Counsellor who got €250,000 from clients broke ethics code

Counsellor who got €250,000 from clients broke ethics code

Irish Times Friday, June 13, 2008

RÓISÍN INGLE

A COUNSELLOR who received payments of up to €250,000 from her clients has been accused by a regulatory authority for the sector of “seriously, flagrantly and frequently” violating the organisation’s code of ethics.

The NAPCP (National Association for Pastoral Counselling and Psychotherapy) said Claire Hoban had brought the industry body into disrepute while working as a therapist at Roebuck Consulting Ltd, formerly known as Roebuck Counselling Centre, in Rathgar, Co Dublin.

Following an investigation into Ms Hoban, the NAPCP said it was withdrawing the accreditation it had given both her and Roebuck Consulting Ltd.

Controversy surrounding the centre emerged last October when some of its former clients complained that they had given sums of up to €250,000 to Ms Hoban in return for what the director of Roebuck Consulting Ltd, Bernie Purcell, described as “life mentoring” services.

The NAPCP subsequently appointed an ethics committee with an external chairperson to consider the complaints against the company and Ms Hoban.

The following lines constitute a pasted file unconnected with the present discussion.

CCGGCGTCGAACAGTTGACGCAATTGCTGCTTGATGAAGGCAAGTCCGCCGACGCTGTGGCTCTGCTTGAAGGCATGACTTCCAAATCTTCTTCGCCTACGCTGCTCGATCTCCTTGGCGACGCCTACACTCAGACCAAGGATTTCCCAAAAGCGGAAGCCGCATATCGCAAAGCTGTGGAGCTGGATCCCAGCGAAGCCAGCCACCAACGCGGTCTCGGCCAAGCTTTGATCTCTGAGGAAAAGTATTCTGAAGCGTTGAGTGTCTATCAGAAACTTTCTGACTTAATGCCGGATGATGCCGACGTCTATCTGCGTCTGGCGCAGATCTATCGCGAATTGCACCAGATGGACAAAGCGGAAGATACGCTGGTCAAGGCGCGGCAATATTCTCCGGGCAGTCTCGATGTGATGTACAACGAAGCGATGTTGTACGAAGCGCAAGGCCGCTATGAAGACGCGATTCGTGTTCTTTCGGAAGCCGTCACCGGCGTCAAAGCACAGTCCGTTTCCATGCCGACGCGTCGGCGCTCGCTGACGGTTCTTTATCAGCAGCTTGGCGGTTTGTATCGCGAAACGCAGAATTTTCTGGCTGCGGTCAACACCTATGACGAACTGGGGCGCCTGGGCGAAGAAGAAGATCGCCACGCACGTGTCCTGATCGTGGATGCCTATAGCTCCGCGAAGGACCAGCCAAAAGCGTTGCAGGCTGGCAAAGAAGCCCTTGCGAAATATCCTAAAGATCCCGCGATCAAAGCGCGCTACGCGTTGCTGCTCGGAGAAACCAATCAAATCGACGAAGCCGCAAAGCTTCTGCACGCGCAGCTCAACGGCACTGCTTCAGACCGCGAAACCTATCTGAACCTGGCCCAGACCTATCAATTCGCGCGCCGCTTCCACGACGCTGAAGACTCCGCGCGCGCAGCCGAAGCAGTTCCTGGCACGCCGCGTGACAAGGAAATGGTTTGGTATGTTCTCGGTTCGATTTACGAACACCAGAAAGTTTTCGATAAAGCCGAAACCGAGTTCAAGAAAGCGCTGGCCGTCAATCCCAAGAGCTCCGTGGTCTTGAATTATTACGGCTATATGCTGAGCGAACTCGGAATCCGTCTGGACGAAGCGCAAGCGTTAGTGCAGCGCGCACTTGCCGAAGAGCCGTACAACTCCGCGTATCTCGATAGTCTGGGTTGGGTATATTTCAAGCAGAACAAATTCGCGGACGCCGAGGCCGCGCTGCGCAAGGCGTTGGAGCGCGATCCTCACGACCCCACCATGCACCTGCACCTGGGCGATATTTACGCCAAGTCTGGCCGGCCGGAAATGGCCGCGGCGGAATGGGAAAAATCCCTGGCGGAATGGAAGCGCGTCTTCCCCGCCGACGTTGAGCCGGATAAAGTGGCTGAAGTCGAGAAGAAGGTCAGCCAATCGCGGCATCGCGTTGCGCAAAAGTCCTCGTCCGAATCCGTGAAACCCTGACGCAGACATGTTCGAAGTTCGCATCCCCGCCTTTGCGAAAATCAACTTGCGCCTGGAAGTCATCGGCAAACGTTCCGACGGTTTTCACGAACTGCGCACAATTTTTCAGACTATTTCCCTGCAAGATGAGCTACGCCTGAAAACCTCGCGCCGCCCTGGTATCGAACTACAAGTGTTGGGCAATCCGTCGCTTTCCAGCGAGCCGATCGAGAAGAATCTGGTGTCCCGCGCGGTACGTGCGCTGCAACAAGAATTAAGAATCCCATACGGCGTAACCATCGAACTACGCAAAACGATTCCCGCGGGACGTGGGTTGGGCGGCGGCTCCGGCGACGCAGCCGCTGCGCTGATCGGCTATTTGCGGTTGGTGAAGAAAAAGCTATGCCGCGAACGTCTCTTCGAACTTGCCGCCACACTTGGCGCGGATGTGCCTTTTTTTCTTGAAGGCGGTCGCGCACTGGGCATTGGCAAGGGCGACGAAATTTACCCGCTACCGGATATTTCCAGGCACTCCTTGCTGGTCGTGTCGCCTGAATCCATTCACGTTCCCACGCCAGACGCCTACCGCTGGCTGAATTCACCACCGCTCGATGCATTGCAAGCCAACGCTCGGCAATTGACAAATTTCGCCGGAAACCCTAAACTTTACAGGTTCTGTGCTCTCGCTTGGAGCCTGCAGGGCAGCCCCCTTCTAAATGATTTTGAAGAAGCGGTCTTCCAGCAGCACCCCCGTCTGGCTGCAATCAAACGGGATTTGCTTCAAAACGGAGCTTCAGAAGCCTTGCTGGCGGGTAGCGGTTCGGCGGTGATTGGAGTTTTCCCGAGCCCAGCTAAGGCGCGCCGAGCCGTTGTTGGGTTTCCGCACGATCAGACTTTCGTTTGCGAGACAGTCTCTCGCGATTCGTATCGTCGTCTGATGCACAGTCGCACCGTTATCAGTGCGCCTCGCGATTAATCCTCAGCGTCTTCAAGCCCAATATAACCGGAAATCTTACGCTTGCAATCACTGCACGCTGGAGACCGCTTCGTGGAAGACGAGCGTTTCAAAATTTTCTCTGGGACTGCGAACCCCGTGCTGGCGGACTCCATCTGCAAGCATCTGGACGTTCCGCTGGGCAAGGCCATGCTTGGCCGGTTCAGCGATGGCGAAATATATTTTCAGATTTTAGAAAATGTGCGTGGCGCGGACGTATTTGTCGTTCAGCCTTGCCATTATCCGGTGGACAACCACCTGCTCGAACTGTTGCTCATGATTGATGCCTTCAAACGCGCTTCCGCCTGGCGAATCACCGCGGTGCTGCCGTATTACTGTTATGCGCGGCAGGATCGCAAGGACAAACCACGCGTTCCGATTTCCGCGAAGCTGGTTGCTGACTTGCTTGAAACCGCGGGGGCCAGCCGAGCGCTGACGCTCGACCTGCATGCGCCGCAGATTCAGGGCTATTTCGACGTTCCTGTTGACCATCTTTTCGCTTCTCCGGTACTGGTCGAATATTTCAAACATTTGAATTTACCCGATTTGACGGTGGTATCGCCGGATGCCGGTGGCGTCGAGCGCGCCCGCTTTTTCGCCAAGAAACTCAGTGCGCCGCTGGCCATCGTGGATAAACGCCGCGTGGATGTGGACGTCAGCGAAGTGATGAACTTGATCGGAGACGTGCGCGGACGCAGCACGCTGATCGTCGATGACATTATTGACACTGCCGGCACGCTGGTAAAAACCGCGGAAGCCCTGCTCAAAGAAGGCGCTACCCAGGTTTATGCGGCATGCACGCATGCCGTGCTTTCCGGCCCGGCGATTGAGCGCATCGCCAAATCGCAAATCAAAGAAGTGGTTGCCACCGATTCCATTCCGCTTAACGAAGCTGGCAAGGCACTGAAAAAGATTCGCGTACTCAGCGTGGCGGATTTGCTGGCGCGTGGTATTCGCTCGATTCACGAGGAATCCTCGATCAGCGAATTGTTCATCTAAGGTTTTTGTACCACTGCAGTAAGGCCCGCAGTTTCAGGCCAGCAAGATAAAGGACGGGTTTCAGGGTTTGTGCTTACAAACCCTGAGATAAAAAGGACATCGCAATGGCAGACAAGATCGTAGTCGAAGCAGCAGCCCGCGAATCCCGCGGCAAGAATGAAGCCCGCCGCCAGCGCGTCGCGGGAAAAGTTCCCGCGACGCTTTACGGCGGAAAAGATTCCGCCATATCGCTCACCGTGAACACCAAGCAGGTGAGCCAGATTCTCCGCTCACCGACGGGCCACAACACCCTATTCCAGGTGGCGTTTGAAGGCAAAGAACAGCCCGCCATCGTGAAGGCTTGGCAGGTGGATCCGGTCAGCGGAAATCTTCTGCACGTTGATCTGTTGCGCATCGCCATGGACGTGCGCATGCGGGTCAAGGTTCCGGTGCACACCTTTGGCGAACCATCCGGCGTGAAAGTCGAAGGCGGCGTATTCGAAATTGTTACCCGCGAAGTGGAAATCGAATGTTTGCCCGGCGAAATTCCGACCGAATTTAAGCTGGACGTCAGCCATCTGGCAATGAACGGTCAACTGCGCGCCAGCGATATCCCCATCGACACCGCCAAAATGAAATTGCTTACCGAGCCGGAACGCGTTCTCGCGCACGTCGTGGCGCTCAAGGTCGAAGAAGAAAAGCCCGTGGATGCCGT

In its report, the committee criticised practices at Roebuck where clients were charged counselling fees a year in advance and were pressured to enrol as students in a counselling training course.

It also said the multidisciplinary role adopted by Ms Hoban of “counsellor, teacher, life coach, mentor, potential business partner, fees collector and family therapist” amounted to a conflict of interest that breached the NAPCP’s code of ethics.

John Hughes of the NAPCP, which was founded in 1963 as a certifying agency for counsellors and psychotherapists, said the board would now be circulating its findings on the Roebuck centre. “We have no power to stop them so we are taking all steps to alert relevant authorities including the gardaí and psychotherapy and counselling bodies,” he said.

In a letter, the NAPCP has praised the “courage and determination” of complainants and congratulated them on “the firm stand you took on behalf of all of us involved in counselling and psychotherapy”.

Solicitor Jeanne Boyle, acting for support group Sore (Survivors of Roebuck Experiences), said the group was delighted by the NAPCP’s response. “On behalf of the members of Sore I would like to express our gratitude for the thorough investigation and also to encourage anyone else who has been a victim of Roebuck to step forward,” she said.

It is understood that despite resigning from her post last October, Ms Hoban continues to work at the centre in Rathgar.

The Irish Times yesterday attempted to contact the centre, Ms Hoban and Ms Purcell for comment but was unsuccessful.

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